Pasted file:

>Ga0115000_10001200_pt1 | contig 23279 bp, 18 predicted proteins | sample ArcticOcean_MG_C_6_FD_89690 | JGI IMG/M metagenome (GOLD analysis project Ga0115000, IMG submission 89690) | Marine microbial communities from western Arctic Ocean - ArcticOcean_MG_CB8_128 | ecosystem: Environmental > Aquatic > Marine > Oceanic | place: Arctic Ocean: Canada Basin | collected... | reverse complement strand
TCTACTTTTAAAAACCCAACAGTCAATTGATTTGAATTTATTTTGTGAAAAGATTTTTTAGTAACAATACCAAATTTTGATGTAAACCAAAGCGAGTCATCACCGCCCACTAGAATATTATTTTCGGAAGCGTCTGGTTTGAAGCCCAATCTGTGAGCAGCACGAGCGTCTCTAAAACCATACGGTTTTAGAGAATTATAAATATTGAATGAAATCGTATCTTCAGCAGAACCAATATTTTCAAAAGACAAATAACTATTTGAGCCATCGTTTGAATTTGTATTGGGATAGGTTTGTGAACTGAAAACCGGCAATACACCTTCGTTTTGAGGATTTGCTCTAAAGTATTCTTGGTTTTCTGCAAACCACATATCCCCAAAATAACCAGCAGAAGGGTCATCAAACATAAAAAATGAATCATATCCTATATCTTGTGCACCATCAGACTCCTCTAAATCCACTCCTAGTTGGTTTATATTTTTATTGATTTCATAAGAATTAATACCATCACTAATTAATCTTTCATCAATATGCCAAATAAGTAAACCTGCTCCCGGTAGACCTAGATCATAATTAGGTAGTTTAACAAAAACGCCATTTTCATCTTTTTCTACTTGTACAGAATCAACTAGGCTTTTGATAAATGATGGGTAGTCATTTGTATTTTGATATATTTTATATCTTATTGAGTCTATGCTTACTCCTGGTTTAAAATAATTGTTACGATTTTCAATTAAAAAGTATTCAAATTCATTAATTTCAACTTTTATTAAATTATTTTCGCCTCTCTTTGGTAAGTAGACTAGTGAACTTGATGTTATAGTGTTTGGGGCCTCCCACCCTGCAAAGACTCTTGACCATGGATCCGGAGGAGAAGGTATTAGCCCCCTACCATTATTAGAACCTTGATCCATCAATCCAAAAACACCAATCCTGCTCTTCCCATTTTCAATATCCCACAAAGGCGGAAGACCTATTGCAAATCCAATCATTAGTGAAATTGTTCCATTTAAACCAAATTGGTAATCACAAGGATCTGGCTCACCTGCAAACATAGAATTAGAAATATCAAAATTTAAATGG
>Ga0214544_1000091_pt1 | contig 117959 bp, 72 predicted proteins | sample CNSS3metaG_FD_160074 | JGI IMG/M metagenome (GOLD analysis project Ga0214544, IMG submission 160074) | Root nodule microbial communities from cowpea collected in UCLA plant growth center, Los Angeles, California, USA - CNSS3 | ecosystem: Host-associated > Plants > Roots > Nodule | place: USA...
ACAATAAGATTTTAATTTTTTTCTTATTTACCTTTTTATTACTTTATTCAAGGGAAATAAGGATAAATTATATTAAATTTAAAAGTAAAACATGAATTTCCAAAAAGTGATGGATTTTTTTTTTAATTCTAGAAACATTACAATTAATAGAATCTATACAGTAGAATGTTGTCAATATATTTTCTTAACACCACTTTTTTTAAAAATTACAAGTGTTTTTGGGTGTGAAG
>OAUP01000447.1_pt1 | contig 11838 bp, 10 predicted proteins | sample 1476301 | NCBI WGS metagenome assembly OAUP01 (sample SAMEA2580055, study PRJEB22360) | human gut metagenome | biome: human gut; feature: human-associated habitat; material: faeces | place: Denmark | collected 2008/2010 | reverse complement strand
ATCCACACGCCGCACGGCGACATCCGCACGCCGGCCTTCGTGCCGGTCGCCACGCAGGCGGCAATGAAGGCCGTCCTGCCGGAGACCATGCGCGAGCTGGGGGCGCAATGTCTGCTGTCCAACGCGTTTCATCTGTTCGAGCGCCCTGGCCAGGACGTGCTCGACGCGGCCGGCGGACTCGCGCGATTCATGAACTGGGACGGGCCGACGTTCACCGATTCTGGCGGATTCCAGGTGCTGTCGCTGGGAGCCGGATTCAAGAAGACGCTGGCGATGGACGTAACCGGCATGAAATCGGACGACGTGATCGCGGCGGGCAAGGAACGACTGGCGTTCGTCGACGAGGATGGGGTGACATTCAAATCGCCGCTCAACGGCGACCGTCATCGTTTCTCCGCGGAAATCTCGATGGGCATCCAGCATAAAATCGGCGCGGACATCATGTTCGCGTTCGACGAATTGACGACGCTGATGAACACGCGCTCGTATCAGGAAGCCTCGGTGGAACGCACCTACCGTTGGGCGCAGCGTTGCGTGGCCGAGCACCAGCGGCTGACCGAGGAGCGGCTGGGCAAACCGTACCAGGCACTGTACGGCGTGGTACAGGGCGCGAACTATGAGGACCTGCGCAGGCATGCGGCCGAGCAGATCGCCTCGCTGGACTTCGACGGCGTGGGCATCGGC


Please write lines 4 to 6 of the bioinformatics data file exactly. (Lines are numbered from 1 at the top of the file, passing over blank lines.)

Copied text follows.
ACAATAAGATTTTAATTTTTTTCTTATTTACCTTTTTATTACTTTATTCAAGGGAAATAAGGATAAATTATATTAAATTTAAAAGTAAAACATGAATTTCCAAAAAGTGATGGATTTTTTTTTTAATTCTAGAAACATTACAATTAATAGAATCTATACAGTAGAATGTTGTCAATATATTTTCTTAACACCACTTTTTTTAAAAATTACAAGTGTTTTTGGGTGTGAAG
>OAUP01000447.1_pt1 | contig 11838 bp, 10 predicted proteins | sample 1476301 | NCBI WGS metagenome assembly OAUP01 (sample SAMEA2580055, study PRJEB22360) | human gut metagenome | biome: human gut; feature: human-associated habitat; material: faeces | place: Denmark | collected 2008/2010 | reverse complement strand
ATCCACACGCCGCACGGCGACATCCGCACGCCGGCCTTCGTGCCGGTCGCCACGCAGGCGGCAATGAAGGCCGTCCTGCCGGAGACCATGCGCGAGCTGGGGGCGCAATGTCTGCTGTCCAACGCGTTTCATCTGTTCGAGCGCCCTGGCCAGGACGTGCTCGACGCGGCCGGCGGACTCGCGCGATTCATGAACTGGGACGGGCCGACGTTCACCGATTCTGGCGGATTCCAGGTGCTGTCGCTGGGAGCCGGATTCAAGAAGACGCTGGCGATGGACGTAACCGGCATGAAATCGGACGACGTGATCGCGGCGGGCAAGGAACGACTGGCGTTCGTCGACGAGGATGGGGTGACATTCAAATCGCCGCTCAACGGCGACCGTCATCGTTTCTCCGCGGAAATCTCGATGGGCATCCAGCATAAAATCGGCGCGGACATCATGTTCGCGTTCGACGAATTGACGACGCTGATGAACACGCGCTCGTATCAGGAAGCCTCGGTGGAACGCACCTACCGTTGGGCGCAGCGTTGCGTGGCCGAGCACCAGCGGCTGACCGAGGAGCGGCTGGGCAAACCGTACCAGGCACTGTACGGCGTGGTACAGGGCGCGAACTATGAGGACCTGCGCAGGCATGCGGCCGAGCAGATCGCCTCGCTGGACTTCGACGGCGTGGGCATCGGC